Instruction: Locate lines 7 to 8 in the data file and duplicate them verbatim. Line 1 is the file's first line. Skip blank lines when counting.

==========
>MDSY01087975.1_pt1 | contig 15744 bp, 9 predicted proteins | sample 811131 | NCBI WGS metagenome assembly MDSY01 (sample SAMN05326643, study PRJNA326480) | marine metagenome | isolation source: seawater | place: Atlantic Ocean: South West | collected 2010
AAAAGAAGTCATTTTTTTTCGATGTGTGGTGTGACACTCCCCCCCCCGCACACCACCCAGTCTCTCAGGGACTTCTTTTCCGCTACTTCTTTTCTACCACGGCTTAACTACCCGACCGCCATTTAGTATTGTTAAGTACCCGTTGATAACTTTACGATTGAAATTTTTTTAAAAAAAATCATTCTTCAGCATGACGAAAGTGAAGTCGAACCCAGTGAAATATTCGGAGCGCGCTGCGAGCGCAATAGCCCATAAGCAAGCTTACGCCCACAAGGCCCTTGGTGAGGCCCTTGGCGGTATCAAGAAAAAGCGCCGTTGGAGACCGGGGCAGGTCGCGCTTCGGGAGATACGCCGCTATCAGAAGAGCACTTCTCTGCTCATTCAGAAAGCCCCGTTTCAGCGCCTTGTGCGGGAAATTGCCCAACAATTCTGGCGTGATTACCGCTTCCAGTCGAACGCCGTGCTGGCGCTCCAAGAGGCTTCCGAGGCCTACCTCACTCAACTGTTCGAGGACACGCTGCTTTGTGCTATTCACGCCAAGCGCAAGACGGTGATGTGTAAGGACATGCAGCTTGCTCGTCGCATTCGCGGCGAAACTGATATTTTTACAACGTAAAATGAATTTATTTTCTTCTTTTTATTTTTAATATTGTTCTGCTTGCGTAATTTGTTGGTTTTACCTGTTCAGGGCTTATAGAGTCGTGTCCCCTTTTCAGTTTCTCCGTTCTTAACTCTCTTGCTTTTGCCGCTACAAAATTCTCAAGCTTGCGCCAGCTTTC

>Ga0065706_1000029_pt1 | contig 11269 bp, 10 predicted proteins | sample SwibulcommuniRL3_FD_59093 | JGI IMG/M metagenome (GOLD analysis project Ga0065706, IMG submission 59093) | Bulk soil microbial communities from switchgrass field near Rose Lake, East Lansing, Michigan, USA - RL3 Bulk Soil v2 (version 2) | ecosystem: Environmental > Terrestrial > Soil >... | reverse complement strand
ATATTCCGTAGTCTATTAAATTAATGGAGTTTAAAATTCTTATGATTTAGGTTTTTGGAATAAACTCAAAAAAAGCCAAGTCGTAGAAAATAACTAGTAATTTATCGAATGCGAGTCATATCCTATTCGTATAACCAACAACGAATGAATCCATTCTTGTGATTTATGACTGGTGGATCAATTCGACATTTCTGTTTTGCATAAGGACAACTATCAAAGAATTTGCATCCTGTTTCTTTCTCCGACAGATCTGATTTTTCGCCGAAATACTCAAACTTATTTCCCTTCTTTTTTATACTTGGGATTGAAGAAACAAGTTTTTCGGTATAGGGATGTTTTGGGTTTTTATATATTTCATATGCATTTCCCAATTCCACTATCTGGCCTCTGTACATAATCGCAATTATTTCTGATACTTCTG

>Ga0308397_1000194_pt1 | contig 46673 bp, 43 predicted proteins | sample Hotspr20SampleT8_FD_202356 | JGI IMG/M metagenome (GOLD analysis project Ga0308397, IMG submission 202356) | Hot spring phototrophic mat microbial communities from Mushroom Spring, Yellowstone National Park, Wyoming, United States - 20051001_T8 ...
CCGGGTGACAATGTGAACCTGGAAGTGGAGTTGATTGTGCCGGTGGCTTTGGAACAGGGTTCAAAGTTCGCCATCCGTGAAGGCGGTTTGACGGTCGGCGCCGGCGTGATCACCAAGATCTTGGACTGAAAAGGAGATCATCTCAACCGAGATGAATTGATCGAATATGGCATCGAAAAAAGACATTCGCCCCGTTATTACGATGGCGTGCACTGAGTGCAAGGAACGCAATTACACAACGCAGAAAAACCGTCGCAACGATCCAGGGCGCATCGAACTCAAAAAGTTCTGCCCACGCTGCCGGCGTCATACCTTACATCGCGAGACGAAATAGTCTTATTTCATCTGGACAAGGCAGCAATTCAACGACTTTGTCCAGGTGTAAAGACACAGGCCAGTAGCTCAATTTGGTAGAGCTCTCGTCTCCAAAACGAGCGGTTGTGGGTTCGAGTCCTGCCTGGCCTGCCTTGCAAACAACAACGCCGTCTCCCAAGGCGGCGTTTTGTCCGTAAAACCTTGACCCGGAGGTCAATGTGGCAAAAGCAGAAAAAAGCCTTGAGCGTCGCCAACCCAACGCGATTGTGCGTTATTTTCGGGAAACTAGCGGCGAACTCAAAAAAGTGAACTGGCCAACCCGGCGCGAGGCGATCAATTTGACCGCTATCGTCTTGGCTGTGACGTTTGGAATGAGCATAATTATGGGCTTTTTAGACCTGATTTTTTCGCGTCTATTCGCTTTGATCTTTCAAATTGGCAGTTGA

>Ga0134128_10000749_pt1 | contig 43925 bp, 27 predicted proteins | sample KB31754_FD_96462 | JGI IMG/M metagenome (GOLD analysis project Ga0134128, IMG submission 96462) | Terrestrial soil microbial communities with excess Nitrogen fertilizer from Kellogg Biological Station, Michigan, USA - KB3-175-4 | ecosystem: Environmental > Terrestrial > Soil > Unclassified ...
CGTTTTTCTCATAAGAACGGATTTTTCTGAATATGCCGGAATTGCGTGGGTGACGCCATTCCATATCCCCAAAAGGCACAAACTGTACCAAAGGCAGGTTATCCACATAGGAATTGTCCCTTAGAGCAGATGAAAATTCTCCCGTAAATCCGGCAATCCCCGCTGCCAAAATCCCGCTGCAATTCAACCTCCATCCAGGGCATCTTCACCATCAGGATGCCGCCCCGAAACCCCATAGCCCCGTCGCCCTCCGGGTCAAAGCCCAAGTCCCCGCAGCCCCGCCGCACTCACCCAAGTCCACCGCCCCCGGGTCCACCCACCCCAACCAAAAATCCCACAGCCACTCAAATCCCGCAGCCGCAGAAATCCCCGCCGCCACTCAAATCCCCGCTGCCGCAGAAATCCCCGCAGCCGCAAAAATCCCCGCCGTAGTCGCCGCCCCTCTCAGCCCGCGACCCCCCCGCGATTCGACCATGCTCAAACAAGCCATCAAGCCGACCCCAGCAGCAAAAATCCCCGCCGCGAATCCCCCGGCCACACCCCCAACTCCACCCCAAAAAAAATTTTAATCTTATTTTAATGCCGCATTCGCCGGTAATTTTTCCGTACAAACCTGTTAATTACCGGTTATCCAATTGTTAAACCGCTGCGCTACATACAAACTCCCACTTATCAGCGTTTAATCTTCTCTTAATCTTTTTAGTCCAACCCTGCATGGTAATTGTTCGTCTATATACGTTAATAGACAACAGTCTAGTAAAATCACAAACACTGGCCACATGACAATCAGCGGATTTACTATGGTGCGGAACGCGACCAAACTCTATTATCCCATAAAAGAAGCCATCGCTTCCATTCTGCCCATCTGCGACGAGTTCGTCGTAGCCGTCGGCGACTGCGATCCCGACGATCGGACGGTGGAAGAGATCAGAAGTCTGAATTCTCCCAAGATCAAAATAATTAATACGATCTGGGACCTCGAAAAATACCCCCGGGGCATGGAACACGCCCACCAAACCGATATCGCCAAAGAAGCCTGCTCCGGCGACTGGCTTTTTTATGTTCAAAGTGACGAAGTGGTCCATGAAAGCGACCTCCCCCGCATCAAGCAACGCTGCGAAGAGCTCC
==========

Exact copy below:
>Ga0134128_10000749_pt1 | contig 43925 bp, 27 predicted proteins | sample KB31754_FD_96462 | JGI IMG/M metagenome (GOLD analysis project Ga0134128, IMG submission 96462) | Terrestrial soil microbial communities with excess Nitrogen fertilizer from Kellogg Biological Station, Michigan, USA - KB3-175-4 | ecosystem: Environmental > Terrestrial > Soil > Unclassified ...
CGTTTTTCTCATAAGAACGGATTTTTCTGAATATGCCGGAATTGCGTGGGTGACGCCATTCCATATCCCCAAAAGGCACAAACTGTACCAAAGGCAGGTTATCCACATAGGAATTGTCCCTTAGAGCAGATGAAAATTCTCCCGTAAATCCGGCAATCCCCGCTGCCAAAATCCCGCTGCAATTCAACCTCCATCCAGGGCATCTTCACCATCAGGATGCCGCCCCGAAACCCCATAGCCCCGTCGCCCTCCGGGTCAAAGCCCAAGTCCCCGCAGCCCCGCCGCACTCACCCAAGTCCACCGCCCCCGGGTCCACCCACCCCAACCAAAAATCCCACAGCCACTCAAATCCCGCAGCCGCAGAAATCCCCGCCGCCACTCAAATCCCCGCTGCCGCAGAAATCCCCGCAGCCGCAAAAATCCCCGCCGTAGTCGCCGCCCCTCTCAGCCCGCGACCCCCCCGCGATTCGACCATGCTCAAACAAGCCATCAAGCCGACCCCAGCAGCAAAAATCCCCGCCGCGAATCCCCCGGCCACACCCCCAACTCCACCCCAAAAAAAATTTTAATCTTATTTTAATGCCGCATTCGCCGGTAATTTTTCCGTACAAACCTGTTAATTACCGGTTATCCAATTGTTAAACCGCTGCGCTACATACAAACTCCCACTTATCAGCGTTTAATCTTCTCTTAATCTTTTTAGTCCAACCCTGCATGGTAATTGTTCGTCTATATACGTTAATAGACAACAGTCTAGTAAAATCACAAACACTGGCCACATGACAATCAGCGGATTTACTATGGTGCGGAACGCGACCAAACTCTATTATCCCATAAAAGAAGCCATCGCTTCCATTCTGCCCATCTGCGACGAGTTCGTCGTAGCCGTCGGCGACTGCGATCCCGACGATCGGACGGTGGAAGAGATCAGAAGTCTGAATTCTCCCAAGATCAAAATAATTAATACGATCTGGGACCTCGAAAAATACCCCCGGGGCATGGAACACGCCCACCAAACCGATATCGCCAAAGAAGCCTGCTCCGGCGACTGGCTTTTTTATGTTCAAAGTGACGAAGTGGTCCATGAAAGCGACCTCCCCCGCATCAAGCAACGCTGCGAAGAGCTCC